What is The Economic Value of Broadcast Innovation Impact on the U.S. Treasury study? This was a study conducted by Business Analytix, Inc. of Bordentown, NJ that was commissioned by Sinclair Broadcast Group in November 2011. This paper evaluates how alternative spectrum policies are much more efficient and much more lucrative (to the U.S. Treasury as well as to consumers) than a one-time transfer of spectrum from broadcasters to wireless carriers--such as that being proposed by the FCC via its broadcast incentive auction. The alternative spectrum policy explored in detail throughout the study is a point-to-multipoint service employed by what is called Broadcast Overlay technology. What is the point-to-multipoint Broadcast Overlay technology? Broadcast Overlay is a proposed technology system that provides a much more efficient utilization of spectrum by matching the transport platform with the most suited type of potential IP traffic (i.e. broadcast for point-to-multipoint and unicast for point-to-point), which can be most effective if the broadcasters and the wireless companies work together to render shared services. Broadcast Overlay specifically addresses the pain-point of carrying point-to-multipoint IP traffic in the most cost-efficient way, leveraging ancillary data capacity available in the transmission streams broadcasters provide for their primary broadcast service. From a technical standpoint, this solution assumes a distributed single frequency network (SFN) broadcast architecture with multiple towers, which would be far more cost efficient than building hundreds of cell towers to cover the same area using wireless technologies. Importantly, Broadcast Overlay is BEST used with UHF spectrum given that VHF spectrum is lower quality from a mobile standpoint. As we explain in our May 17th report: 1) mobile devices operating on VHF bands would require larger antennas that may not conform to consumer expectations of mobile handset form factors. 2) Signals carried over lower radiofrequency waves tend to fade in and out, potentially translating into dropped calls and poor service for mobile broadband users. 3) Mobile broadband services in VHF bands may face out-of-band interference issues with adjacent channel operations in the Amateur band (50-54 MHz) and the aeronautical beacon band (72-75 MHz). It is important to note, however, that this does NOT mean there is no use for VHF spectrum. Weve heard that VHF spectrum has potential applications for sending and receiving signals to moving vehicles, among other uses. What is the difference between point-to-multipoint and point-to-point IP traffic? Live TV is currently distributed by means of a broadcast network, which is highly efficient in that it carries one stream to many viewers i.e. point (the television satellite) to multi-point (each antenna). Live TV over the Internet carries a separate stream for each unique viewer (point-to-point). The key here is that a shift from multicast or broadcast to over-the-top unicast would multiply the IP backbone traffic by more than an order of magnitude. Cant wireless operators utilize a point-to-multipoint system using eMBMS? Technically they can, but they wont. Weve heard that switching their cellular towers to eMBMS (or evolved Multimedia Broadcast Multicast Service, which is a point-to-multipoint interface that wireless operators have begun to rollout to accommodate point-to-multipoint data traffic) drastically reduces their point-topoint data capabilities, rendering such services (i.e. making phone calls) more difficult and spotty. Another option would be for wireless operators to build out broadcast transmission towers, but we view this as too expensive and too time-consuming to become reality. What are the advantages of point-to-multipoint versus point-to-point technologies? Cost of transport is one of the biggest advantages of point-to-multipoint technology. The paper specifically states that the cost of a gigabyte of mobile data delivered over a point-to-point mobile broadband network is between $70 and $80, while point-to-multipoint transport would cost $17 to $20 for that same gigabyte of mobile data. Gigabyte bandwidth prices are highest when one-to-one streams are used to carry one-to-many traffic due to a) higher cost on account of economic inefficiencies--impacting the numerator, and b) lower usage due to network congestion--impacting the denominator. A successful implementation of an optimal transport solution to carry one-to-many data without unnecessary duplication (multiple unicast streams all carrying the same data in the same service area) would result in bringing the cost/price per used bit for such traffic down substantially. This paper assumes that the one-to-many bytes would be priced at one-quarter of the real price for mobile data delivered over point-to-point cellular networks. Not only does point-to-point technology cost the mobile carrier, but it also costs the consumer, who is billed at the same per-gigabyte rate for video as it for other data. BOTTOM LINE HERE - Point-to-multipoint technologies result in lower bandwidth prices as a direct result of better bandwidth availability and better economics arising from higher bandwidth efficiency.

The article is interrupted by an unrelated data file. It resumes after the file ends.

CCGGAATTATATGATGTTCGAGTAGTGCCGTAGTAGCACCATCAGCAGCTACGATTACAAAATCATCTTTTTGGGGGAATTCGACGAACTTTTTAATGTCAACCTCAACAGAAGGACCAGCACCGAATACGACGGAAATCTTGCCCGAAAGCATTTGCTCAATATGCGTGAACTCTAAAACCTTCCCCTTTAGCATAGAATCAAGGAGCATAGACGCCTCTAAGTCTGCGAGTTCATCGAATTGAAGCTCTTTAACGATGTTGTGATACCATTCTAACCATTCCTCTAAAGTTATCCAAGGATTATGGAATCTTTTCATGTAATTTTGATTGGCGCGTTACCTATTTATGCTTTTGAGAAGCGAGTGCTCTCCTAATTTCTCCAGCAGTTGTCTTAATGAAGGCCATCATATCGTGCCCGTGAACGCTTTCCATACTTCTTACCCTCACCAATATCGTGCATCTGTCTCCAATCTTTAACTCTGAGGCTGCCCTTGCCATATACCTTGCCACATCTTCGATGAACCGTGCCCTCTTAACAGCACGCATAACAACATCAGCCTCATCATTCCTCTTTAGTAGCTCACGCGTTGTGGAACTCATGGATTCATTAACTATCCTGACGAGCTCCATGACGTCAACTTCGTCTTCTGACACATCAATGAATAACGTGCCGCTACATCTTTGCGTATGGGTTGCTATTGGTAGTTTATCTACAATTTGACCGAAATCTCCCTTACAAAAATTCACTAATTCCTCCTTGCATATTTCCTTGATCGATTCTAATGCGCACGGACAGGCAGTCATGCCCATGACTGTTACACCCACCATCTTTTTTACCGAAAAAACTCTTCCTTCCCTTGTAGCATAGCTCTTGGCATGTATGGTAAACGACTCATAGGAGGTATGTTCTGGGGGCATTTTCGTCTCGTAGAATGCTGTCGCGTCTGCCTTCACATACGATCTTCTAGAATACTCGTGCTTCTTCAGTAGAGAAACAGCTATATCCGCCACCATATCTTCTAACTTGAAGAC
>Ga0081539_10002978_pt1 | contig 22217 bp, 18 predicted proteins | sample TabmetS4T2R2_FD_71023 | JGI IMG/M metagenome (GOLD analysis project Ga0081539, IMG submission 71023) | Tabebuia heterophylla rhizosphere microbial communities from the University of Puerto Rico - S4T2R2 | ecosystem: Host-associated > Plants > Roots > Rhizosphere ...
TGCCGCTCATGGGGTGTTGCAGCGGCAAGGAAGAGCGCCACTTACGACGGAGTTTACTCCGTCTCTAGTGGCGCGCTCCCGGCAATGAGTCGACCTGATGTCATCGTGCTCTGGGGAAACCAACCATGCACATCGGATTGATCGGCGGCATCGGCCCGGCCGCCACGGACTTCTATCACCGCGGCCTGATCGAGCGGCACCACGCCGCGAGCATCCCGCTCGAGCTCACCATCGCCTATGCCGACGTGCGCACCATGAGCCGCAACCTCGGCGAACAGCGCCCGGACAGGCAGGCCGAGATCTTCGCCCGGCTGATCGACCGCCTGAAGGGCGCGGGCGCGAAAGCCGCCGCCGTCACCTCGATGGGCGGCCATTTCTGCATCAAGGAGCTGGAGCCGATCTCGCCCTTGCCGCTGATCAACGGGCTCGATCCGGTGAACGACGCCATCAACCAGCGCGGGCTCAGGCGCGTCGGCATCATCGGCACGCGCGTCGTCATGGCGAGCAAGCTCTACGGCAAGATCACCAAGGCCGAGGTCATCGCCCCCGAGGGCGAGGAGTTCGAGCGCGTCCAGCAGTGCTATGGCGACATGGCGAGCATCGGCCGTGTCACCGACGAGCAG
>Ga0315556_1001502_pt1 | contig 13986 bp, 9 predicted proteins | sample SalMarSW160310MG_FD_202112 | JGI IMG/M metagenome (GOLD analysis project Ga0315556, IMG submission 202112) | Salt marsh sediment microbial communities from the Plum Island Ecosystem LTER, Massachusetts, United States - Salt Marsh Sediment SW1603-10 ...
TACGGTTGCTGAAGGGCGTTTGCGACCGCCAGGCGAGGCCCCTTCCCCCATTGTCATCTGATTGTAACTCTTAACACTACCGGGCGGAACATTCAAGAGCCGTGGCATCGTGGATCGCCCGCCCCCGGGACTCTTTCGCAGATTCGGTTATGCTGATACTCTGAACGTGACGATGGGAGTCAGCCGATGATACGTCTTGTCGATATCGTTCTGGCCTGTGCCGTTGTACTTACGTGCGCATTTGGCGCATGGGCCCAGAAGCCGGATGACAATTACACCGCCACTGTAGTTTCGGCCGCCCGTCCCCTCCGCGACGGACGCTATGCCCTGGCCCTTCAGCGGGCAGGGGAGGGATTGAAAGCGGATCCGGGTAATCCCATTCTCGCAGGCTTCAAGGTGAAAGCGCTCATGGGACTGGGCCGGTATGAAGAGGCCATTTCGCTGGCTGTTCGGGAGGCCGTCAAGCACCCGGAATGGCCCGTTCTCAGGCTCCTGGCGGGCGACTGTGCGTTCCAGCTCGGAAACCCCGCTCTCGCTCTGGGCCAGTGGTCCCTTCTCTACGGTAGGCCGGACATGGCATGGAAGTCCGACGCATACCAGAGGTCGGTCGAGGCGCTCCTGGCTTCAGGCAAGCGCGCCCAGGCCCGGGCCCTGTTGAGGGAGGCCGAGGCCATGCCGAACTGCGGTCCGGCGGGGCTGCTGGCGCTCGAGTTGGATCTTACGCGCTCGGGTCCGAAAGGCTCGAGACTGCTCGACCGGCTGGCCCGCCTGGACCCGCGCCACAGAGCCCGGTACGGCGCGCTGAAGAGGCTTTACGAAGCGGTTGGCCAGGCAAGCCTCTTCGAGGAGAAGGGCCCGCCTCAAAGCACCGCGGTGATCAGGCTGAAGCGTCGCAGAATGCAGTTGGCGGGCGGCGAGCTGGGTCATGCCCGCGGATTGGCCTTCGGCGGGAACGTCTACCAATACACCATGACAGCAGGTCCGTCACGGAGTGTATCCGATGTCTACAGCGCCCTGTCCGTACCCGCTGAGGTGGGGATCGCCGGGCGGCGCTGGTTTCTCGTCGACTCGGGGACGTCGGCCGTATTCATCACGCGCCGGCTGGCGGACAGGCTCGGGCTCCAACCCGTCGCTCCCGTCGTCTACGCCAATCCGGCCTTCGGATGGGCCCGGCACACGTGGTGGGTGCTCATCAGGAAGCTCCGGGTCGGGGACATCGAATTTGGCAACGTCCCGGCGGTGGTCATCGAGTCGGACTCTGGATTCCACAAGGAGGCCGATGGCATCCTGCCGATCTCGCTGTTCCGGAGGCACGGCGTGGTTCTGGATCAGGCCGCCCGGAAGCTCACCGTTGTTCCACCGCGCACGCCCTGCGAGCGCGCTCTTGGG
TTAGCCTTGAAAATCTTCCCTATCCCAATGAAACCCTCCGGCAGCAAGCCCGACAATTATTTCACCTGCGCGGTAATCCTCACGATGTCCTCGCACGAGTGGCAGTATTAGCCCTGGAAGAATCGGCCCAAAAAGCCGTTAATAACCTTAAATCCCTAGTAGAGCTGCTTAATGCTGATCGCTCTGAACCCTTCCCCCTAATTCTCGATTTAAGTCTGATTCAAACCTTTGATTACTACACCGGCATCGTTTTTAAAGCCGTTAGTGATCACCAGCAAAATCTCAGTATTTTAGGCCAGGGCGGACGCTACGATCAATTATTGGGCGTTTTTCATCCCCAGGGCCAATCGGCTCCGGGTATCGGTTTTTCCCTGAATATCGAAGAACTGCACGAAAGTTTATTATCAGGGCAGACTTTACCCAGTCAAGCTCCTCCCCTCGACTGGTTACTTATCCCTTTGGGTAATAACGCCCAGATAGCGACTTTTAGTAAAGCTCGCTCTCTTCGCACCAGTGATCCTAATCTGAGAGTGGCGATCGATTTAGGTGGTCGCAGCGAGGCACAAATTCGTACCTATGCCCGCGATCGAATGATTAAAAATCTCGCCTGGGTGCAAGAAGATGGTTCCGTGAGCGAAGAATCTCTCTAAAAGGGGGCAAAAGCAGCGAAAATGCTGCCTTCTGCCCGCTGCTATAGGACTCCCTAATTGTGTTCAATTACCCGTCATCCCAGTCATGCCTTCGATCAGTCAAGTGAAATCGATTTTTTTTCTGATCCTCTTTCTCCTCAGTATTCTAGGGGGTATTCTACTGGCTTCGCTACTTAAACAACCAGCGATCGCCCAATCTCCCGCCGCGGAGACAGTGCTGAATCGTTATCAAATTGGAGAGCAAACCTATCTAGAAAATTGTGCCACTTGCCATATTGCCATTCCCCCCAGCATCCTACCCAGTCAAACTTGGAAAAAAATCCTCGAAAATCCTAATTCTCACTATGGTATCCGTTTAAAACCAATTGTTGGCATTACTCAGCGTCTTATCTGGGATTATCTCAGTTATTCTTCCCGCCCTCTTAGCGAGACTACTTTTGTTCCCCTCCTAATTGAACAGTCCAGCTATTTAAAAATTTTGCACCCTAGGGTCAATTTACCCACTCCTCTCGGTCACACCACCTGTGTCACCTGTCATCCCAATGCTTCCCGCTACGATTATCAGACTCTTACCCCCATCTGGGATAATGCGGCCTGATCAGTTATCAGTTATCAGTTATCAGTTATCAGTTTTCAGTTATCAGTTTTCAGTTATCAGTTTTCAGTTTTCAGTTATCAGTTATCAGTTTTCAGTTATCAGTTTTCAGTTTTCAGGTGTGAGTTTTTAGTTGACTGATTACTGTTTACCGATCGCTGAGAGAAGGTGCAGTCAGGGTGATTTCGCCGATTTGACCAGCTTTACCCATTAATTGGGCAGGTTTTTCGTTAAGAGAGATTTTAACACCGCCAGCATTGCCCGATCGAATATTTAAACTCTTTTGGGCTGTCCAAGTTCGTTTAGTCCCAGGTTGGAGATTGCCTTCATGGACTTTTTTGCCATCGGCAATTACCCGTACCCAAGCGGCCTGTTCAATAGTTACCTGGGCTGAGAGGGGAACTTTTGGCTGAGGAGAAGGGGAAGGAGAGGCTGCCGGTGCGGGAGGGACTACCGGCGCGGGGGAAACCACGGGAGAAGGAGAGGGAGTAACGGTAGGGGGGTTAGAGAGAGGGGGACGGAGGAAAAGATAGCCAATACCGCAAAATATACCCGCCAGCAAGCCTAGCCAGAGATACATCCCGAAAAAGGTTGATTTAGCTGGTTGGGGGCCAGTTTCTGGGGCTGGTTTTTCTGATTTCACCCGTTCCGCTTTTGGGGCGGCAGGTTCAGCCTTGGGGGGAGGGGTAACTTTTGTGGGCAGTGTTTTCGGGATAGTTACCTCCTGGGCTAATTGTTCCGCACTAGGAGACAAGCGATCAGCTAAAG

Broadcast: Monetization Of Spectrum Is Coming